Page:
Tonight, people in Great Britain will celebrate Guy Fawkes Day with bonfires and elaborate fireworks displays across the country, which is why it’s also known as Bonfire Night. The downside of the festivities is that the combination temporarily pours a lot of extra particulates into the air. This is known to have an adverse effect on visibility, but scientists also suspected that elevated levels of soot that accumulates from the annual bonfires could contribute to creating ice in clouds. According to a new paper published in the Journal of Geophysical Research: Atmosphere, this doesn’t seem to be the case.
For those not familiar with this British celebration, Guy Fawkes was a member of the infamous Gunpowder Plot of 1605, whose Catholic members conspired to blow up the British House of Lords in an attempt to assassinate the Protestant King James I. Fawkes was caught guarding the cache of explosives, and the public celebrated the king’s survival by lighting bonfires. Fawkes and his fellow conspirators were executed the following January. Just days before the executions, Parliament passed the Observance of 5th November Act (aka the “Thanksgiving Act”), making the day an annual celebration.
Originally marked by extreme anti-Catholic sentiment, the nature of the celebrations evolved over the centuries. It eventually became common practice to burn Guy Fawkes in effigy—a practice memorably depicted in the climax of a season 3 episode of the BBC’s Sherlock Holmes series (“The Empty Hearse”), in which Holmes and Watson foil a modern-day plot to finish what the Gunpowder Plot had started.
Science weighs in
This is not the first study to investigate the potential adverse impacts of Bonfire Night. A 2015 study by scientists at the University of Birmingham, led by Francis Pope, examined how all that extra smoke and debris in the air impacts visibility. They chose Nottingham for their study because it had nearby monitoring stations: one to monitor visibility and the other to monitor air pollutants. They used datasets tracking weather and air pollution over a 13-year period (2000-2012) and looked for any marked decreases in visibility coinciding with Bonfire Night.
The results: on average, there was a 25-percent reduction in visibility associated with Guy Fawkes Night. And in urban locations like Nottingham, where the denser population translates into more bonfires per capita, they found as much as a 60-percent reduction in visibility.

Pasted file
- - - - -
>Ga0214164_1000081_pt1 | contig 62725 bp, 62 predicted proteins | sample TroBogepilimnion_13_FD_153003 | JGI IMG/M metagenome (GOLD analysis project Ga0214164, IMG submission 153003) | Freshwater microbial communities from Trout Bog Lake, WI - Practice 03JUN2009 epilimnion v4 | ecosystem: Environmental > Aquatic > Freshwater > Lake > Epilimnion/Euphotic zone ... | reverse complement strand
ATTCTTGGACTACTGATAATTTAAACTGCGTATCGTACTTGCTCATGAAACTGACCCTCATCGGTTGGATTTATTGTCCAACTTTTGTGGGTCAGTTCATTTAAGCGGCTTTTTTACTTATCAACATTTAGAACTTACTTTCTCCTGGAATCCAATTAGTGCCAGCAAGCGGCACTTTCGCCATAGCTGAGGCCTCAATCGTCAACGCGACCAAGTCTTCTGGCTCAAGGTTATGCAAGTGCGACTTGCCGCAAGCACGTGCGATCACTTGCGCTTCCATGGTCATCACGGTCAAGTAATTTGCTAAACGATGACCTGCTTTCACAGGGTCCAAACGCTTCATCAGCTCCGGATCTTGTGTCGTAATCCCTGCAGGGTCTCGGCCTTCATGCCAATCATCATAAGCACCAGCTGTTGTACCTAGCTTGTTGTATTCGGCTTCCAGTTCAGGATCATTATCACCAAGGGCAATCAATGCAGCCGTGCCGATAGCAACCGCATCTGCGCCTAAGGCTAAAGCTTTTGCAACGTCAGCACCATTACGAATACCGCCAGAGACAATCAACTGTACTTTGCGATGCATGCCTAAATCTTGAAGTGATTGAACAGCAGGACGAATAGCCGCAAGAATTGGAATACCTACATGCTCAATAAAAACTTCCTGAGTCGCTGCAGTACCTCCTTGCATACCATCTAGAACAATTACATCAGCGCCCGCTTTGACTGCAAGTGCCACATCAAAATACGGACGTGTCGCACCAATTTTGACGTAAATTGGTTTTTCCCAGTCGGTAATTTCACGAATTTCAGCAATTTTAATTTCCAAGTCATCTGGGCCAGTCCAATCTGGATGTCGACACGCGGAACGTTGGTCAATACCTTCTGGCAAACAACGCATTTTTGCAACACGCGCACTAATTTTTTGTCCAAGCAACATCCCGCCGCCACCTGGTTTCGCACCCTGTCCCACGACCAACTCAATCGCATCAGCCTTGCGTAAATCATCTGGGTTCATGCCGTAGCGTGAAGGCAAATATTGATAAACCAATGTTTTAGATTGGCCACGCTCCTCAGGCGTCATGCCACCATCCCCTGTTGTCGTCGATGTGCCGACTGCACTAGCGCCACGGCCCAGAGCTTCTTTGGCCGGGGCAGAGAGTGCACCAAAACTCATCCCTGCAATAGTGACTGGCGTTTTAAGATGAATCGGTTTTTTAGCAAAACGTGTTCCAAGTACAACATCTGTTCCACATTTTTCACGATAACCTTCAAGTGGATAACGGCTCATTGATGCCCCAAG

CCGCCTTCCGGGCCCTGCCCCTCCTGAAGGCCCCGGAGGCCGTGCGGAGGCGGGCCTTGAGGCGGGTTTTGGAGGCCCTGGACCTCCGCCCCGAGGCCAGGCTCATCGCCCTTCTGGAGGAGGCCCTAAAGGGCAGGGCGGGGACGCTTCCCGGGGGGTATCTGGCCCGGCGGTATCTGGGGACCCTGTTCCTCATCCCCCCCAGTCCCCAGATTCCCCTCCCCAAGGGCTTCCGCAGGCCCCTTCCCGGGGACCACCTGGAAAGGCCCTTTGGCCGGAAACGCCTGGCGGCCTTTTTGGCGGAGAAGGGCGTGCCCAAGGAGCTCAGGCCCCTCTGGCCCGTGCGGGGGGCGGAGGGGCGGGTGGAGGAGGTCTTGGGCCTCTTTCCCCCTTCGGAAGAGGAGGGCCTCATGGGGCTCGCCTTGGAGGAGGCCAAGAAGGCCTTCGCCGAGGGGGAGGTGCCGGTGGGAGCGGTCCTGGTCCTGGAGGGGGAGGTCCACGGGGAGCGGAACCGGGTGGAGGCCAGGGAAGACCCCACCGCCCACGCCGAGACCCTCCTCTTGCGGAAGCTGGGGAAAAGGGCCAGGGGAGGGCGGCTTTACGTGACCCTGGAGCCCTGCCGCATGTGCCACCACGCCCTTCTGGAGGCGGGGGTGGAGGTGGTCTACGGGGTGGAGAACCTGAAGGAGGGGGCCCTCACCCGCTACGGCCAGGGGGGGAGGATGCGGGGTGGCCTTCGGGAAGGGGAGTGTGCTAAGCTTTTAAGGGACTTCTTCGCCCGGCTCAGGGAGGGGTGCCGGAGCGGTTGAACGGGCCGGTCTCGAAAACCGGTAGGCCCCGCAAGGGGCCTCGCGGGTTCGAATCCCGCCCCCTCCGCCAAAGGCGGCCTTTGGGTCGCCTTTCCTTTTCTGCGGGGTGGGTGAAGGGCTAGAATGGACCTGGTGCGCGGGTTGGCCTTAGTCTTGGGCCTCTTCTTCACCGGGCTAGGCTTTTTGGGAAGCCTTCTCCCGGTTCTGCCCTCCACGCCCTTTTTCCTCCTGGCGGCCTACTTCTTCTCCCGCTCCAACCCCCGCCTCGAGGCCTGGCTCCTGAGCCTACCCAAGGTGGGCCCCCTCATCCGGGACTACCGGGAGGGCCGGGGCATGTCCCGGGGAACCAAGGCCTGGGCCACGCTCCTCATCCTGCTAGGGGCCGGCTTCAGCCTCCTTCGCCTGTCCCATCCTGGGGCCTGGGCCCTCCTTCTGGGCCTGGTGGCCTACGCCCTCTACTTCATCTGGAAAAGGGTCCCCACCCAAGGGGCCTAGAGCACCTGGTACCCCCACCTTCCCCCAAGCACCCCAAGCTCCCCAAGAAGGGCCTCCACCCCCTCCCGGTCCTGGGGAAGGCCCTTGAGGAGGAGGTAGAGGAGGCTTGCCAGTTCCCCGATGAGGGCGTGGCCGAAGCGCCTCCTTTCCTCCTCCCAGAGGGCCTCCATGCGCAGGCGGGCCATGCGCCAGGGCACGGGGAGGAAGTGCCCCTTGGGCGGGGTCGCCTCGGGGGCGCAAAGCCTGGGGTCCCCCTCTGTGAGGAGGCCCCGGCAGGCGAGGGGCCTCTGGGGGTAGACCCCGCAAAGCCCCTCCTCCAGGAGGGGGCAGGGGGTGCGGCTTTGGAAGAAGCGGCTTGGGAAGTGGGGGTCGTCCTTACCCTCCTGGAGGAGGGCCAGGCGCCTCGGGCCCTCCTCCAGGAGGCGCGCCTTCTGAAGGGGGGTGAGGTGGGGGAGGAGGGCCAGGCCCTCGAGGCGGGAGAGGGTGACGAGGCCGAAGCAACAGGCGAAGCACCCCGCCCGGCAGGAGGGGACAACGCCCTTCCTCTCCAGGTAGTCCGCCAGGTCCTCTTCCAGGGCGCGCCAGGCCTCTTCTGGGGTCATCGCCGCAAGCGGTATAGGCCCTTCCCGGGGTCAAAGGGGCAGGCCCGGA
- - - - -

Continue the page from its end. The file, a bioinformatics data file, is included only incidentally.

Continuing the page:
It’s quite natural for ice to form in clouds, but a high concentration of pollutants—dust, fungus, or bacteria, for instance—can give rise to supercooled water droplets that cause clouds to freeze. That, in turn, could have significant implications for the climate, according to Benjamin Murray of the University of Leeds, a co-author of the new study, possibly providing a buffer of sorts against rising CO2 levels—or, alternatively, amplifying those effects.
“Clouds which contain a mixture of ice and supercooled water probably buffer the effects of CO2, but the amount of buffering is highly uncertain and in part depends on cloud processes like ice formation on aerosol particles,” Murray told Ars. “It is the response of clouds to warming that is one of the major uncertainties to our projections of how much the planet will warm for a given amount of CO2 emitted by humans. Hence, we need to understand cloud processes, like ice formation on aerosol particles, in order to improve our predictions.”
The Guy Fawkes bonfires are typically set with fuels like waste wood—often containing preservatives and paints, depending on where it was salvaged—garden waste (branches, leaves, plant stems, etc.), and old newspapers and cardboard, as well as the occasional plastic or rubber items. The resulting “combustion aerosol” can even be seen from space. Murray and his colleagues hypothesized that, given those higher levels of aerosols, they should be able to detect more ice-nucleating particle concentrations in the atmosphere during Bonfire Night.
The particles produced on Bonfire Night are probably not important for making ice in clouds.”
“Ice nucleating particles have a dramatic impact on the properties of cold clouds, but our knowledge of which aerosol particle types make effective ice nucleating particles is in its infancy,” said Murray. “Before doing these experiments, we simply did not know if the types of aerosol particles produced on Bonfire Night (soot being an important type) nucleated ice under conditions relevant for an important class of cloud containing supercooled liquid water.”
But after pulling all-nighters in November 2016 and November 2017—sampling aerosol concentrations from the balcony of the Leeds University School of Earth and Environmental building—that’s not what they found. “Despite seeing massive increases in soot and other aerosol particle concentrations, we did not observe a change in the ice nucleating particle concentrations,” said Murray. “This showed us that the particles produced on bonfire night are probably not important for making ice in clouds.”
Pope et al. suggested that brief annual exposure to the bonfires shouldn’t result in too many seriously adverse health effects in human beings. (It can, however, be risky for late-night drivers heading home after a long night of celebrating, given the reduced visibility—especially in highly humid conditions.) By contrast, Murray and his colleagues emphasized that even though it doesn’t contribute to ice nucleation, Bonfire Night remains a major pollution event. “The soot will impact climate in different ways and also has negative implications for human health,” said Murray. That’s unlikely to keep the people of Great Britain from celebrating a centuries-old tradition, however.
DOI: Journal of Geophysical Research: Atmosphere, 2020. 10.1029/2020JD032938 (About DOIs).